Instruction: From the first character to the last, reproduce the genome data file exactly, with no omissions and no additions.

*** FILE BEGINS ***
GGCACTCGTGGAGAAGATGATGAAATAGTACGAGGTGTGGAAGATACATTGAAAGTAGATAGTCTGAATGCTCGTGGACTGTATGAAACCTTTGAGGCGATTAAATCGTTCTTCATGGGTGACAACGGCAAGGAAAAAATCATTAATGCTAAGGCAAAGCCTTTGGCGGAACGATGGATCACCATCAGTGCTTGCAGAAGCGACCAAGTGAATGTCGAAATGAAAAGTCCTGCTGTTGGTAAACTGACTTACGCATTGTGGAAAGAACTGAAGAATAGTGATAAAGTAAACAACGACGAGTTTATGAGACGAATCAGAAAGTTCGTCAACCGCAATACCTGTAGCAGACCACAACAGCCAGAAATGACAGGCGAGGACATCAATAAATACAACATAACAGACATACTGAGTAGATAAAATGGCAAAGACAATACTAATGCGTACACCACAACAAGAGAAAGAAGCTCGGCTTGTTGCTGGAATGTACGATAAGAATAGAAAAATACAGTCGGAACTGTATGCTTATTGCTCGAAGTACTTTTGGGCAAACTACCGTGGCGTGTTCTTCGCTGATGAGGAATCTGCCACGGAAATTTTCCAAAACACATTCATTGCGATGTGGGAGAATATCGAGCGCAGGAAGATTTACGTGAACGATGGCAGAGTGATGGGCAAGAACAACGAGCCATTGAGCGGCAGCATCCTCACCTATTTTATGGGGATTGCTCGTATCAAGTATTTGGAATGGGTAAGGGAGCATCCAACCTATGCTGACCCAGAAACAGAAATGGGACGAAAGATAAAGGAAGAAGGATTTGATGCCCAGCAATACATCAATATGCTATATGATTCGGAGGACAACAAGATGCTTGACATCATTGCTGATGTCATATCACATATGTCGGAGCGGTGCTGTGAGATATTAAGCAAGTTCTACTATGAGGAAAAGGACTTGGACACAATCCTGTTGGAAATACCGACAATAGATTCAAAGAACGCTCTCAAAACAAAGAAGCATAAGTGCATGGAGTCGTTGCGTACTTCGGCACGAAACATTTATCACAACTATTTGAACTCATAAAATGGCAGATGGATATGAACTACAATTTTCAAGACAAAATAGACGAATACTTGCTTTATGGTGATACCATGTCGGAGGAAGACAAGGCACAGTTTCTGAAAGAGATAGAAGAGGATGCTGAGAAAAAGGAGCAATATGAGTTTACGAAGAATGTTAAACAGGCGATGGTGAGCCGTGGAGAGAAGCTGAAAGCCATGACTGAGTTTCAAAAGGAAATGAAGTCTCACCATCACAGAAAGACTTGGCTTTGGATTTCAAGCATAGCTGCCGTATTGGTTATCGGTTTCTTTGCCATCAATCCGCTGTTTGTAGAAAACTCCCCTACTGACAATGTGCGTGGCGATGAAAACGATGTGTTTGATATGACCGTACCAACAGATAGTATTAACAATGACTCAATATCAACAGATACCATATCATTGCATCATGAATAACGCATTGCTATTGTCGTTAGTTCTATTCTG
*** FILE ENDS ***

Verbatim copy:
GGCACTCGTGGAGAAGATGATGAAATAGTACGAGGTGTGGAAGATACATTGAAAGTAGATAGTCTGAATGCTCGTGGACTGTATGAAACCTTTGAGGCGATTAAATCGTTCTTCATGGGTGACAACGGCAAGGAAAAAATCATTAATGCTAAGGCAAAGCCTTTGGCGGAACGATGGATCACCATCAGTGCTTGCAGAAGCGACCAAGTGAATGTCGAAATGAAAAGTCCTGCTGTTGGTAAACTGACTTACGCATTGTGGAAAGAACTGAAGAATAGTGATAAAGTAAACAACGACGAGTTTATGAGACGAATCAGAAAGTTCGTCAACCGCAATACCTGTAGCAGACCACAACAGCCAGAAATGACAGGCGAGGACATCAATAAATACAACATAACAGACATACTGAGTAGATAAAATGGCAAAGACAATACTAATGCGTACACCACAACAAGAGAAAGAAGCTCGGCTTGTTGCTGGAATGTACGATAAGAATAGAAAAATACAGTCGGAACTGTATGCTTATTGCTCGAAGTACTTTTGGGCAAACTACCGTGGCGTGTTCTTCGCTGATGAGGAATCTGCCACGGAAATTTTCCAAAACACATTCATTGCGATGTGGGAGAATATCGAGCGCAGGAAGATTTACGTGAACGATGGCAGAGTGATGGGCAAGAACAACGAGCCATTGAGCGGCAGCATCCTCACCTATTTTATGGGGATTGCTCGTATCAAGTATTTGGAATGGGTAAGGGAGCATCCAACCTATGCTGACCCAGAAACAGAAATGGGACGAAAGATAAAGGAAGAAGGATTTGATGCCCAGCAATACATCAATATGCTATATGATTCGGAGGACAACAAGATGCTTGACATCATTGCTGATGTCATATCACATATGTCGGAGCGGTGCTGTGAGATATTAAGCAAGTTCTACTATGAGGAAAAGGACTTGGACACAATCCTGTTGGAAATACCGACAATAGATTCAAAGAACGCTCTCAAAACAAAGAAGCATAAGTGCATGGAGTCGTTGCGTACTTCGGCACGAAACATTTATCACAACTATTTGAACTCATAAAATGGCAGATGGATATGAACTACAATTTTCAAGACAAAATAGACGAATACTTGCTTTATGGTGATACCATGTCGGAGGAAGACAAGGCACAGTTTCTGAAAGAGATAGAAGAGGATGCTGAGAAAAAGGAGCAATATGAGTTTACGAAGAATGTTAAACAGGCGATGGTGAGCCGTGGAGAGAAGCTGAAAGCCATGACTGAGTTTCAAAAGGAAATGAAGTCTCACCATCACAGAAAGACTTGGCTTTGGATTTCAAGCATAGCTGCCGTATTGGTTATCGGTTTCTTTGCCATCAATCCGCTGTTTGTAGAAAACTCCCCTACTGACAATGTGCGTGGCGATGAAAACGATGTGTTTGATATGACCGTACCAACAGATAGTATTAACAATGACTCAATATCAACAGATACCATATCATTGCATCATGAATAACGCATTGCTATTGTCGTTAGTTCTATTCTG